County commissioners testify before Congress on county role in public lands management, Farm Bill

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Key Takeaways

On March 8, two county commissioners delivered testimony before Congressional Committees on behalf of the National Association of Counties (NACo).

Commissioner Skip Brandt (Idaho County, Idaho) testified before the U.S. House Committee on Agriculture Subcommittee on Forestry at a hearing titled, A Review of Title VIII: Forestry Stakeholder Perspectives. Serving alongside a panel of public and private stakeholders, Commissioner Brandt discussed the county role in public lands management and shared a series of recommendations for how the 2023 Farm Bill can strengthen the partnership between counties and our federal partners in the successful management of our public lands. In his testimony, Commissioner Brandt emphasized the many challenges – and opportunities – that public lands counties face, including chronic revenue shortfalls, the growing threat of catastrophic wildfires, and how supporting stronger county participation in public lands management can lead to healthier ecosystems and more resilient communities. To view a copy of Commissioner Brandt’s written testimony, click here.

Commissioner John Espy (Carbon County, Wyo.) testified before the U.S. House Natural Resources Committee Subcommittee on Forestry at a hearing titled, Promoting Conservation with a Purpose on America’s Federal Lands and Forests, to discuss how counties are best suited to assist federal land managers in navigating evolving management challenges. Commissioner Espy shared Carbon County’s experiences working with federal partners on its public lands and highlighted the need for greater opportunities for intergovernmental collaboration in public lands management. To view a copy of Commissioner Espy’s written testimony, click here.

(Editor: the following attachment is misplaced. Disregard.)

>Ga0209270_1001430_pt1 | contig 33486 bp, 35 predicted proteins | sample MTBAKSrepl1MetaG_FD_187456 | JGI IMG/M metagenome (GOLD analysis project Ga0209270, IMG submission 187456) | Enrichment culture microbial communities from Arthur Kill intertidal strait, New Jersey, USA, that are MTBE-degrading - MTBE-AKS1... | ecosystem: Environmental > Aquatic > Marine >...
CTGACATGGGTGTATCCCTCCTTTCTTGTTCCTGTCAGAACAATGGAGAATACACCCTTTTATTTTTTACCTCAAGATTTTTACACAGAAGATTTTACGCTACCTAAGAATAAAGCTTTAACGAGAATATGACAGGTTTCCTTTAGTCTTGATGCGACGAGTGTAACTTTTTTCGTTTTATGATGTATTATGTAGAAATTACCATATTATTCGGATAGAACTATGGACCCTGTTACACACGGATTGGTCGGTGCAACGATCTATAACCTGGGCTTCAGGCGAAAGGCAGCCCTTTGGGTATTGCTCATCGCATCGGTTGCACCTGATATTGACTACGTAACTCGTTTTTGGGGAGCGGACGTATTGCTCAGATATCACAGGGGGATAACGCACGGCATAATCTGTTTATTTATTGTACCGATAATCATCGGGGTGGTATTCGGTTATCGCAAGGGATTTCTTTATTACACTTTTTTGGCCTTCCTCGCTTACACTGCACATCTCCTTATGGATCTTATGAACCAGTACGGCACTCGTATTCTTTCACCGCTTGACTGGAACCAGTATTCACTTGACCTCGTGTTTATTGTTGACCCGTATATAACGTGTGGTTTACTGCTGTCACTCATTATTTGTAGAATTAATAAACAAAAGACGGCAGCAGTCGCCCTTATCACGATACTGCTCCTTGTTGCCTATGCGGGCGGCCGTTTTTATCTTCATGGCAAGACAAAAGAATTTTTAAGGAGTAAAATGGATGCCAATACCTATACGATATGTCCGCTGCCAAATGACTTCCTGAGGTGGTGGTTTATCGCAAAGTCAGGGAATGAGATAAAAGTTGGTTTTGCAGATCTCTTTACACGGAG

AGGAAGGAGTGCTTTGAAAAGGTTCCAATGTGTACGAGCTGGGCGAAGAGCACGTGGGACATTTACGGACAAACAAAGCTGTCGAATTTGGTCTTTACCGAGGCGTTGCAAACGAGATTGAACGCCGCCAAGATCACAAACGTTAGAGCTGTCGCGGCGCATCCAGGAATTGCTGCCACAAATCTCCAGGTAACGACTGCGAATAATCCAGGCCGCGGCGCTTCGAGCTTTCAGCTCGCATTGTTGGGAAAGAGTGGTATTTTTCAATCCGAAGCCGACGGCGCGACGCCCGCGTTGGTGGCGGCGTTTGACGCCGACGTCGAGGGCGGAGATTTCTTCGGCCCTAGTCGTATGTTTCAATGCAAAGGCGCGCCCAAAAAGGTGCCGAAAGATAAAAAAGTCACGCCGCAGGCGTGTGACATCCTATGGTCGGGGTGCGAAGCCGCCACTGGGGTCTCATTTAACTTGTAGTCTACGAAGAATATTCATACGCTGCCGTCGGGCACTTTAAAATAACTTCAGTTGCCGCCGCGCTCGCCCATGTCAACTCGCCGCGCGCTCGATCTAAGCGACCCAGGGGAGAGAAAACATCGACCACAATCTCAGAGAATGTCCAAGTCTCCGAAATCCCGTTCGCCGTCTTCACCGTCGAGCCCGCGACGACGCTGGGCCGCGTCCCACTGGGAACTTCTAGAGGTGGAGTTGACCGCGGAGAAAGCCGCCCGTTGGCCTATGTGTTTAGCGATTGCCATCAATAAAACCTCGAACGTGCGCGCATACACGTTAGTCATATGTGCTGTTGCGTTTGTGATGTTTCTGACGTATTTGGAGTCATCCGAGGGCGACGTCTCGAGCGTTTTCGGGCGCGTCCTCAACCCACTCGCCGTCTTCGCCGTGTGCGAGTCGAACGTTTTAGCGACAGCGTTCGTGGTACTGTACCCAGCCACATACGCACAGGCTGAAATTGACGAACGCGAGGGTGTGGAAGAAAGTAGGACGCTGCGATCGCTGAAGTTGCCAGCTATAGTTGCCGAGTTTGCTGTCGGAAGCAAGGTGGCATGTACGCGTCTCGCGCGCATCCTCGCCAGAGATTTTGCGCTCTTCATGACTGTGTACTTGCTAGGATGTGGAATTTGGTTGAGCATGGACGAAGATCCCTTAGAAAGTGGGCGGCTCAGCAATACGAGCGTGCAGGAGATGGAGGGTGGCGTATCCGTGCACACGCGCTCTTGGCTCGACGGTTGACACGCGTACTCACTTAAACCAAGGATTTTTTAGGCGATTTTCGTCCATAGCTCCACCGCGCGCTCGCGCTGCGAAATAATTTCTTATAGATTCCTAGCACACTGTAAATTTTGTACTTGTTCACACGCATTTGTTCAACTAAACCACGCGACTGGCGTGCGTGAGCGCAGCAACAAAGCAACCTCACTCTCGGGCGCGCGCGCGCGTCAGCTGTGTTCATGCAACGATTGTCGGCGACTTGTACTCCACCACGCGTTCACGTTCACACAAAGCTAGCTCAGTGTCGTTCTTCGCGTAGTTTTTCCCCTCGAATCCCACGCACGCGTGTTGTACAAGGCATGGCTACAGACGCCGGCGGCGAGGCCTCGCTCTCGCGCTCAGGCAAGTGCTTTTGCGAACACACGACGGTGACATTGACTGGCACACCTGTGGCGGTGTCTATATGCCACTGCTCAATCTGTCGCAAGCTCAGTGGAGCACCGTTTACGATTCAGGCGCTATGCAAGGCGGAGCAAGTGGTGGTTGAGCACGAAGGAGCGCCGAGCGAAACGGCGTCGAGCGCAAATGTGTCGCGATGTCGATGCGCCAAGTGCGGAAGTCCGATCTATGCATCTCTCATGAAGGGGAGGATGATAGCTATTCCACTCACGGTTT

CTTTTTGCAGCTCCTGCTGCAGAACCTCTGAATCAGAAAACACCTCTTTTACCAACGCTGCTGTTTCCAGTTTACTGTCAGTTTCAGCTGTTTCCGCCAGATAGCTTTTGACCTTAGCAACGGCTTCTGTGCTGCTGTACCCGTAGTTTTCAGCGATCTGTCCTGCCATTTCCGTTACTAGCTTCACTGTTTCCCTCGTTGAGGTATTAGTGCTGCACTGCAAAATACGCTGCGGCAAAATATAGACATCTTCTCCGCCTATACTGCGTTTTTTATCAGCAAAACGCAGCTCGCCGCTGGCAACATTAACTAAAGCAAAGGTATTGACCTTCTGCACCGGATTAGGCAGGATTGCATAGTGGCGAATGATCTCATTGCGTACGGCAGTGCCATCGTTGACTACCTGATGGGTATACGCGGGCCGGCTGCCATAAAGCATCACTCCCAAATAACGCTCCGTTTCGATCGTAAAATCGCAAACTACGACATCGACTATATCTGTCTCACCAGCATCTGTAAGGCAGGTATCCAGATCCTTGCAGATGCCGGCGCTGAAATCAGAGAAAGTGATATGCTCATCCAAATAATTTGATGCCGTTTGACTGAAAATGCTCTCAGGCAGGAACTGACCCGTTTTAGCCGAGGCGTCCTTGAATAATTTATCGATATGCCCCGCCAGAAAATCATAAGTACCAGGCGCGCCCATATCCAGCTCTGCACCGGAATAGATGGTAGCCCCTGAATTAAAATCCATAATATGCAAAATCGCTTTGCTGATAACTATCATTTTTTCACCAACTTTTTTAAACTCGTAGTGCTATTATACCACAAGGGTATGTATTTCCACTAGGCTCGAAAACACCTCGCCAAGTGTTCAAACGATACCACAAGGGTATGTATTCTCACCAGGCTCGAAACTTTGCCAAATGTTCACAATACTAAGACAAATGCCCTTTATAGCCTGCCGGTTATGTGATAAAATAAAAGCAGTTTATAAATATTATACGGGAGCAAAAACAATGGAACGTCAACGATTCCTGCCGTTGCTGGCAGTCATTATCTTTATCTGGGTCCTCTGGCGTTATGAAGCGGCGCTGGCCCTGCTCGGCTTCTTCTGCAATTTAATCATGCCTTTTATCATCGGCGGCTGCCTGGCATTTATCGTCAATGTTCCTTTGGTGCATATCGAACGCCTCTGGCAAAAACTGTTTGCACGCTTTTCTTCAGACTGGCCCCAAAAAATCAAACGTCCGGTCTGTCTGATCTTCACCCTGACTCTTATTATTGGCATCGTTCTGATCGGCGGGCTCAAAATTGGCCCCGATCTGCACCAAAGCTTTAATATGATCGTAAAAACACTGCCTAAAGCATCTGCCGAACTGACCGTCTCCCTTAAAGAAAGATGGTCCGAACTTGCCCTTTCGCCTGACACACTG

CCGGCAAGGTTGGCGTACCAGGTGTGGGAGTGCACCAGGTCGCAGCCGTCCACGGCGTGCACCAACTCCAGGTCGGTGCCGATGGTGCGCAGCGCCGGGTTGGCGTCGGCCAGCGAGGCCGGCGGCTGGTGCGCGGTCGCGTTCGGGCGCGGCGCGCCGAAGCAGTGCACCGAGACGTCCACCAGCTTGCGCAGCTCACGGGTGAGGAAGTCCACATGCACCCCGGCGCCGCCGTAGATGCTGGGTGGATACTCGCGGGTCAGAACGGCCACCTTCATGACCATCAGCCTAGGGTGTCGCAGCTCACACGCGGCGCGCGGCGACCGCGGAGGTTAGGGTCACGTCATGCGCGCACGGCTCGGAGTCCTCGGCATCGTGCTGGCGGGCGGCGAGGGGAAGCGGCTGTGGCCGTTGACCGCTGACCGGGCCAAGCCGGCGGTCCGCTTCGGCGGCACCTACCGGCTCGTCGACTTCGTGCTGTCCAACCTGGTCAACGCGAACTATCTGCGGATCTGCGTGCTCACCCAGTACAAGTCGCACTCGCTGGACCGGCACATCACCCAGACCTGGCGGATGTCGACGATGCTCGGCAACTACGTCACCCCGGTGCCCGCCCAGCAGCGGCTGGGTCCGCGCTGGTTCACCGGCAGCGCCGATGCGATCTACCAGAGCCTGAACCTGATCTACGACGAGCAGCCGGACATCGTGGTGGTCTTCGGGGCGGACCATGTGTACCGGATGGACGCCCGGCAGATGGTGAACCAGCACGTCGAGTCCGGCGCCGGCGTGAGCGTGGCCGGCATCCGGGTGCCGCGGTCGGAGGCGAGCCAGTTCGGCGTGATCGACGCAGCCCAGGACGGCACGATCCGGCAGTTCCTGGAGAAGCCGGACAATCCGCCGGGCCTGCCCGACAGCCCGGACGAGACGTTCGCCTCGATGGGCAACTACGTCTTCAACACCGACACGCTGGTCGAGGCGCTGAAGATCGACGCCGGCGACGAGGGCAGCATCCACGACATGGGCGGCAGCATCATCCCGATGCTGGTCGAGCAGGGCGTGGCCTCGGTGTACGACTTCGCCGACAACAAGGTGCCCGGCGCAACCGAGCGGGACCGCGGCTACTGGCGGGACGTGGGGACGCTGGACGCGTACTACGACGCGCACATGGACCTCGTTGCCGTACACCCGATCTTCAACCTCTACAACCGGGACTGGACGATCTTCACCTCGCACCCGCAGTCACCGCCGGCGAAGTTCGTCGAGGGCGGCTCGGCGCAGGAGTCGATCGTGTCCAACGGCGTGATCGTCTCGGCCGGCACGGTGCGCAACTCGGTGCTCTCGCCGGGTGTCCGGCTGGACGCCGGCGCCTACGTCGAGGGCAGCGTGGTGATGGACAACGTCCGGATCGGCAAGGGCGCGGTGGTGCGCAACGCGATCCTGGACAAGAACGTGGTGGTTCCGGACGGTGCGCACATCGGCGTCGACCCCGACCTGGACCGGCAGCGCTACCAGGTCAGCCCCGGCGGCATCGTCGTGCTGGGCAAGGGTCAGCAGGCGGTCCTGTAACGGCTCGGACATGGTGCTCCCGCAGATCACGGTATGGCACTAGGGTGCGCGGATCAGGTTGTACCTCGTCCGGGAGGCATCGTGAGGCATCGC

Sixty-two percent of counties contain public lands within their jurisdictions. As leading public lands stewards, counties believe that environmental and socioeconomic values must be balanced through a philosophy of multiple use management that allows diverse activities on public lands to support local communities. Federal agencies must coordinate their management of public lands to ensure they are consistent with local visions of land use and natural resource management.

Counties stand ready to work with Congress and our federal partners to achieve our shared priorities for promoting responsible public lands and natural resources management that can serve the needs of our communities and the environment.

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